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Drew Pavlou, an Australian activist and Senate candidate from Queensland who is an avowed critic of the Chinese Communist Party, told Sydney radio show host Luke Grants on Monday, “I can’t believe they are trying to extend their political censorship to Australia.”
A day earlier, police had stopped a couple of spectators at the Australian Open (AO) for donning t-shirts which had the words ‘Wanted’ and ‘Missing’ inscribed on front with a picture of Chinese tennis star Peng Shuai embossed. At the back was the question “Where is Peng Shuai?” that has resonated through the tennis world.
Asked to remove what the authorities dubbed objectionable attire and then evict them from Melbourne Park, Tennis Australia would back up the cops’ action, with their reasoning: “Under our ticket conditions of entry, we don’t allow clothing, banners or signs that are commercial or political.”
This turned the two activists, Pavlou and Hong Kong pro-democracy campaigner Max Mok, determined to make their support of Shuai heard, and Saturday’s women’s final can turn into a flashpoint if the 1,000 similar t-shirts the duo procured make their way into the stadium.
HOW IT ESCALATED
Pavlou has collected USD 10,000 by Monday after setting up a GoFundMe page to raise money to “go towards printing T-shirts.”
Peng Shuai had earlier accused a top Chinese official of assault (“forced to have sex” and myriad emotional abuse) in a post that was taken down by Chinese authorities.
Speaking to Grants on Monday, Pavlou said, “Look, Peng Shuai was a huge news tidal wave, but it died away, as things go,” adding, “We just wanted to bring the conversation back with Australian Open because WTA has taken a very strong stand not allowing tournaments to be hosted in China. Sadly, Tennis Australia did not take a very strong stand. It turns out they take 25 million US dollars in annual sponsorship from Chinese corporates. And that may be linked to it.”
Pavlou added that this was not a political message of Vote X or Vote Y, but “concern for the safety of a woman who might be going through the toughest time of her life.”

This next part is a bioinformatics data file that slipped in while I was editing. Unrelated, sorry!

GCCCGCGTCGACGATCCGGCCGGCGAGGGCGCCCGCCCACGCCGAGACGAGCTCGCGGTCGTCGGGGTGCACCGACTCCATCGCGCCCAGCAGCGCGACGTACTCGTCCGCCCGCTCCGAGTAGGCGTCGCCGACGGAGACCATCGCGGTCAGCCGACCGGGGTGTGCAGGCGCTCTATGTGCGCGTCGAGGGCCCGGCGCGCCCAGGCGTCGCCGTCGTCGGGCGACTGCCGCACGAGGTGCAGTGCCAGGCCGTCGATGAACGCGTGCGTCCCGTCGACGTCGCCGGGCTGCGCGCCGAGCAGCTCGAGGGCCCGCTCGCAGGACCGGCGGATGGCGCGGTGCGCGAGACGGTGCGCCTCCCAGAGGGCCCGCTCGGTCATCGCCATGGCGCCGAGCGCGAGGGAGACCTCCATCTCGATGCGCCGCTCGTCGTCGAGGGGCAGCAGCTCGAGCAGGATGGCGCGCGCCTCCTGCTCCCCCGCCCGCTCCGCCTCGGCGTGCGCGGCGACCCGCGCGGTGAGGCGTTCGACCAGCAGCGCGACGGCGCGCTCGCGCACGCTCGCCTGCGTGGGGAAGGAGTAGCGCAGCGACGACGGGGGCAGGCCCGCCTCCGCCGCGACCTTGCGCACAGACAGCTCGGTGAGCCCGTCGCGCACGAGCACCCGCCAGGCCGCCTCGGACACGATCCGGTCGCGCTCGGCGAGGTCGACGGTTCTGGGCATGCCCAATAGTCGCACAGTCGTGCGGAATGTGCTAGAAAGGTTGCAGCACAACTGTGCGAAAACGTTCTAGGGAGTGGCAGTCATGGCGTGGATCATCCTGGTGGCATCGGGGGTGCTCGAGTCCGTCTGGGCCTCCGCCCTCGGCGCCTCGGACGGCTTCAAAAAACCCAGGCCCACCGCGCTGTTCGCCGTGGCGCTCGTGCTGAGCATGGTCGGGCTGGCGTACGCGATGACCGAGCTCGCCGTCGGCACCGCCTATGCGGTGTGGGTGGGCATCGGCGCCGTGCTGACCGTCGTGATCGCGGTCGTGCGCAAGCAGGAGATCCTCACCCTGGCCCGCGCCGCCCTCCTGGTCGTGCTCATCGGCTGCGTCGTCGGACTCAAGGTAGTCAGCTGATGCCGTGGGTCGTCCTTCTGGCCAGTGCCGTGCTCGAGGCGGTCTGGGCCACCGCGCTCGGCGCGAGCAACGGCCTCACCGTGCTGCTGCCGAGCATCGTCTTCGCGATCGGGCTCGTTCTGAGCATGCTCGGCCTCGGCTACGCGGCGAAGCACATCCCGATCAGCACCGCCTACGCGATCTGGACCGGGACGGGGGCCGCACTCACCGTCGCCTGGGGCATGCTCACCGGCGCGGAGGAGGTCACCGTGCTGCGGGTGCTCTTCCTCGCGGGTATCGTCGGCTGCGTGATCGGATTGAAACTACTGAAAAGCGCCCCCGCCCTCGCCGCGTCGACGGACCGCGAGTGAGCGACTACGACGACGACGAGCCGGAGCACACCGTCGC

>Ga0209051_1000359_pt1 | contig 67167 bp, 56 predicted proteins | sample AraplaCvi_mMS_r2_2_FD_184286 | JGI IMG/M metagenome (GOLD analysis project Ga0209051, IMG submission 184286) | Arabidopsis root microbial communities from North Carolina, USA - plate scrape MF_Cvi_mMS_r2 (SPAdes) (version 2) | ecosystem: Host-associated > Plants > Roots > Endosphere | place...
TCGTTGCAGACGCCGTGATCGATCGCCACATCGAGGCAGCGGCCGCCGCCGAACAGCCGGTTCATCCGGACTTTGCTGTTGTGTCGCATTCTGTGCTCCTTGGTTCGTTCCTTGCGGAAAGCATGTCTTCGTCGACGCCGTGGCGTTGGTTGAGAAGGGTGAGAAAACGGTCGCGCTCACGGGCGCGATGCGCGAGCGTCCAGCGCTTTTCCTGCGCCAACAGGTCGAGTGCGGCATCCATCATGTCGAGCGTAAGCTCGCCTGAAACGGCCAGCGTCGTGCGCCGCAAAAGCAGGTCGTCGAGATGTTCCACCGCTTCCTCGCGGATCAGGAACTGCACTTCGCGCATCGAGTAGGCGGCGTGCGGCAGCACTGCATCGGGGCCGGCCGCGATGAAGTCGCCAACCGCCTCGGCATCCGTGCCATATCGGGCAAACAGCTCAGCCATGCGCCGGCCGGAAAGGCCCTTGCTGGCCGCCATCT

“Why’s it a political statement in Australia? I can understand if we’re on mainland China. I can’t believe they are trying to extend their political censorship to Australia. And the way Tennis Australia is trying to treat us all like idiots as though we should all just forget what happened to Peng Shuai. And there’s nothing to see here. That’s what gets me,” he said.
Victoria Premier Daniel Andrews, would say: “We’re a democratic state with hard-earned freedoms. They are very important and valued by us. But on this issue, I’d leave it to Tennis Australia to explain what they did and why they did it,” and invite criticism.
Max Mok would tell Ten News: “We’re not buying any propaganda from Chinese state media. We never expected this type of overreaction on TA’s part. This is ridiculous totalitarianism and I can’t believe it’s extended to Australia.” Pavlou declared: “At the gates of women’s final on January 29, hand them out for free. We will dare Tennis Australia to evict us from the match. If they think they are entitled to do CPC’s bidding in Australia, we’ll dare them to do this on the world stage.”
Australian media also widely quoted that one of AO’s main sponsors is state-owned Baijiu distillery Luzhou Laojiao with the fifth main show court at Melbourne Park named the 1573 Arena after the company’s Guojiao 1573 brand, as part of a five-year deal estimated to be worth at least 40 million pounds.
Reaction to the eviction of the two activists was swift. Craig Foster, Former Socceroos captain tweeted: “Australian sport should (Hundred points symbol) support athlete & fans’ human rights protest & not be shaped by commercial relationships with other countries, whoever they may be. Human rights are not political but shutting down human rights advocacy is a deeply political act.”
On Monday, tennis legend Martina Navratilova called AO’s decision to bar protestors as “pathetic”, telling US media the organisers had acted “cowardly.”
“TA is just really capitulating on this issue … letting the Chinese really dictate what they do at their own Slam. I just find it really weak.”
French player Nicolas Mahut also slammed TA’s response, tweeting: “What lack of courage! What if you did not have Chinese sponsors.”
Speaking to The Sydney Morning Herald, Australia’s defence minister Peter Dutton had said two weeks ago that more needs to be done to draw attention to China’s treatment of women.
“I don’t understand how, in the year 2021, in the #MeToo age, we can have an international female tennis star who claims to have been raped and sexually assaulted and she’s now effectively under house arrest and has had her social media account wiped, and somehow that’s behaviour that we should tolerate.”
“Well, it’s not – and we’re better off to speak publicly about it because otherwise the behaviour won’t change.”
When the tournament started, Ashleigh Barty, Nick Kyrgios, Victoria Azarenka and Naomi Osaka were among the star players who voiced their continuing concern about Peng Shuai’s wellbeing.
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